Scandal of the Season
Scribner, 2007 (2007)
Reviewed by Barbara Lingens
he Scandal of the Season
is a wonderfully clever imagining of the scenario presented in Alexander Pope's
The Rape of the Lock
. Eighteenth-century enthusiasts need look no further for a delightful entertainment. We are in the sure hands of a knowledgeable source on the sights, sounds and smells of the era as well as the conversational gambits and foibles of some very real people.
t seems that Arabella Fermor, a coquette, and Robert Petre, seventh Baron of Ingatestone, have fallen in love, a hopeless match because the dowry she brings is not nearly enough to satisfy the Baron's family. Nevertheless, they are smitten, and their affair is what allows us to get to the heart of the social scene in London, with its masquerades, seductions, social calls and gossip. Alexander Pope, the sickly poet, is privileged to observe all of this and is himself caught up in a hopeless love. Along the way we meet other famous people of the time - Jonathan Swift, Richard Steele and John Gay to name a few - and we are privy to a budding Jacobite plot.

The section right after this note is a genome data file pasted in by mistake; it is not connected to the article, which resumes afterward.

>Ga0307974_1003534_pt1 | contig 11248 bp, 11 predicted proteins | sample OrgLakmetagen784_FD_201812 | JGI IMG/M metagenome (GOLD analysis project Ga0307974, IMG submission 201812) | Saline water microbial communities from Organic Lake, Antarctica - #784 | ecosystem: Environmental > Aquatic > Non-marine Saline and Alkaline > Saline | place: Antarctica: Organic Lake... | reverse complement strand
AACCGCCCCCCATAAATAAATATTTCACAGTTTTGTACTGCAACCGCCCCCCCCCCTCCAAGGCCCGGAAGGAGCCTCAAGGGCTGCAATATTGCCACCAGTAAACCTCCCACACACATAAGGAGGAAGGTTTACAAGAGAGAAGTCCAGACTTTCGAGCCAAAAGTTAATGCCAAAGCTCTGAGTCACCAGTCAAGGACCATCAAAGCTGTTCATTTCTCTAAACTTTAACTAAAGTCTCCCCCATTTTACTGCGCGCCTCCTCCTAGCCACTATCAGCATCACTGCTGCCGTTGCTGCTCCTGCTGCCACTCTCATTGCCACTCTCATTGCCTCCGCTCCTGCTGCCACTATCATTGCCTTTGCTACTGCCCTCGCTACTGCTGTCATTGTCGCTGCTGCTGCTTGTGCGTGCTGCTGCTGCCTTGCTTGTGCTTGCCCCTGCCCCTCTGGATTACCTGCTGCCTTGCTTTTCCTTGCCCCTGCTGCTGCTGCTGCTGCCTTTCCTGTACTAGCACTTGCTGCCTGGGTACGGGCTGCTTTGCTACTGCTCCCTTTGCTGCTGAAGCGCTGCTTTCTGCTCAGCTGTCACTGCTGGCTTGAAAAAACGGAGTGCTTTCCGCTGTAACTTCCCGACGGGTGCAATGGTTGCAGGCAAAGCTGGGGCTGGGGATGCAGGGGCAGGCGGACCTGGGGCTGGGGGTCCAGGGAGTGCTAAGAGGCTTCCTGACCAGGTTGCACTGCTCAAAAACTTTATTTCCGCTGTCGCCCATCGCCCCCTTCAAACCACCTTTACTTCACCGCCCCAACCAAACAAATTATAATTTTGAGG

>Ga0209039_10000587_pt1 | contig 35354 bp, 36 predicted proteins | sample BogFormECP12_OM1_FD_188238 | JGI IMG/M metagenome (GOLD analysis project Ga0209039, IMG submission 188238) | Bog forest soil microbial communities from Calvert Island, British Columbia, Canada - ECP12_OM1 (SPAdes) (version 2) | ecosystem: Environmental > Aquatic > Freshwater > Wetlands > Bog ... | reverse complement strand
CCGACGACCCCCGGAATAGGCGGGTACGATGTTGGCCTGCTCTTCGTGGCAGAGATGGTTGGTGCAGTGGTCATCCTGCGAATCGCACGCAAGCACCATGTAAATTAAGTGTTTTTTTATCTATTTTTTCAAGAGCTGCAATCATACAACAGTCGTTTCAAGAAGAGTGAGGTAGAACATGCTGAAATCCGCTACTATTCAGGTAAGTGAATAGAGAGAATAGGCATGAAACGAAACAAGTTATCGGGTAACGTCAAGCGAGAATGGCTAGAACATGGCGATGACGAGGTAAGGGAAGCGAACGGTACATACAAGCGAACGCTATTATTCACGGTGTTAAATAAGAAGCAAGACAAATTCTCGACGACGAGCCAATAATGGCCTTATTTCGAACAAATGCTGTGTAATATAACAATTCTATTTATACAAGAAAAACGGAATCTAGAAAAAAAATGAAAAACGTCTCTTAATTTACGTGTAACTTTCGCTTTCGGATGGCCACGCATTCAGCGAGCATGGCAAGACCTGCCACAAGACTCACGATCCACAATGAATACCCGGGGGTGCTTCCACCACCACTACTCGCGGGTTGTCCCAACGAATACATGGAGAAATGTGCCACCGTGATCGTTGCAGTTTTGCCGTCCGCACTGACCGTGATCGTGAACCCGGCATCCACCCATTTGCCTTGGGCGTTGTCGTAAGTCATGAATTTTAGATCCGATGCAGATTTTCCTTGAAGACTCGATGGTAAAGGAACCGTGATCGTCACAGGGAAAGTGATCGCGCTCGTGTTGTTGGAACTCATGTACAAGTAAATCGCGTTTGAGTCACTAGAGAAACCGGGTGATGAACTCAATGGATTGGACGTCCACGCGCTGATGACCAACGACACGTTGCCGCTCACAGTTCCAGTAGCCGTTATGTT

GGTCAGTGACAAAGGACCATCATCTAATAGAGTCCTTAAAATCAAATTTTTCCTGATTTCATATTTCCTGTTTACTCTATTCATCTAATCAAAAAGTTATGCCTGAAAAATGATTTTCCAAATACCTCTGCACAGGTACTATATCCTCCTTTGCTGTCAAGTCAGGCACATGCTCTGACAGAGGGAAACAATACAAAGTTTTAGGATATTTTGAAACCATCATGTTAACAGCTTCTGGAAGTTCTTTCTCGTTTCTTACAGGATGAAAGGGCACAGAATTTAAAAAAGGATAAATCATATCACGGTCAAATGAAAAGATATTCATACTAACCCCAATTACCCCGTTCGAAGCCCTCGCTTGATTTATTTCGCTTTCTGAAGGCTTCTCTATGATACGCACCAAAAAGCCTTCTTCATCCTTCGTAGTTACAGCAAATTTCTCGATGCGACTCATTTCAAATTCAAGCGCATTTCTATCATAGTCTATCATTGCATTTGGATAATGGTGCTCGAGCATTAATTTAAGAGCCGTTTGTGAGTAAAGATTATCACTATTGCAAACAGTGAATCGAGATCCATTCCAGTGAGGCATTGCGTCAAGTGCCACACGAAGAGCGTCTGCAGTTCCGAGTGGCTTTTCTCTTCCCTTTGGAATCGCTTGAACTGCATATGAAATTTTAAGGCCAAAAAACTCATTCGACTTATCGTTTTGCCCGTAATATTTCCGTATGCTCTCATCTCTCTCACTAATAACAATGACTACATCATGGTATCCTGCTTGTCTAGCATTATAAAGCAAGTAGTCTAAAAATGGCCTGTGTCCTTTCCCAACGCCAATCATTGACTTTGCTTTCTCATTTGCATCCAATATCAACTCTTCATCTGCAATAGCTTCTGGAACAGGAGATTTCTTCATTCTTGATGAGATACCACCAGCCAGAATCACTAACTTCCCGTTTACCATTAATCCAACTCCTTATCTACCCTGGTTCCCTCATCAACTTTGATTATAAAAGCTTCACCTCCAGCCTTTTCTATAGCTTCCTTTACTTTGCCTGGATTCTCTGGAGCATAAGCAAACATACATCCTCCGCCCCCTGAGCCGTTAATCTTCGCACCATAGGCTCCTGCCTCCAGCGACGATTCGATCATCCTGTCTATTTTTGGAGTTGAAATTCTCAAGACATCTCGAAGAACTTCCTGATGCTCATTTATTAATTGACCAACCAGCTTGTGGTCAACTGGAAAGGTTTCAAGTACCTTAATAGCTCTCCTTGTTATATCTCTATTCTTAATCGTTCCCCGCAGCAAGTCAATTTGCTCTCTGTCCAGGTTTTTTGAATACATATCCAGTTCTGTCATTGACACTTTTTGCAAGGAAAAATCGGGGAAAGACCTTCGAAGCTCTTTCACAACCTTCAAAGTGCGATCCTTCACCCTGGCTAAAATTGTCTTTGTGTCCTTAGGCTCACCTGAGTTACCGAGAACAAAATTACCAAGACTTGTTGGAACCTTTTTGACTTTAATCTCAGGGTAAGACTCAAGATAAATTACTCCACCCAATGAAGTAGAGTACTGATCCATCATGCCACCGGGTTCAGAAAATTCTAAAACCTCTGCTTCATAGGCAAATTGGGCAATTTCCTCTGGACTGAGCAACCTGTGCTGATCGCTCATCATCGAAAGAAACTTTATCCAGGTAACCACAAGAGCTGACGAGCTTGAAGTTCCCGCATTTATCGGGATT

hat Pope's poem made his fortune is doubly interesting because of what we learn in this novel about his other writings. Apparently he was already on his way to some success, but the publication of the poem, which sold three thousand copies in the first week after it was printed, helped make him '
the first writer in English history to become independently wealthy from the sales of his own books.
' Also included in the novel is an Afterword that reveals what finally happened to the characters in the story, as well as a transcription of the short version of the poem. This is a bravura work, all the more stunning because it is author Sophie Gee's first.
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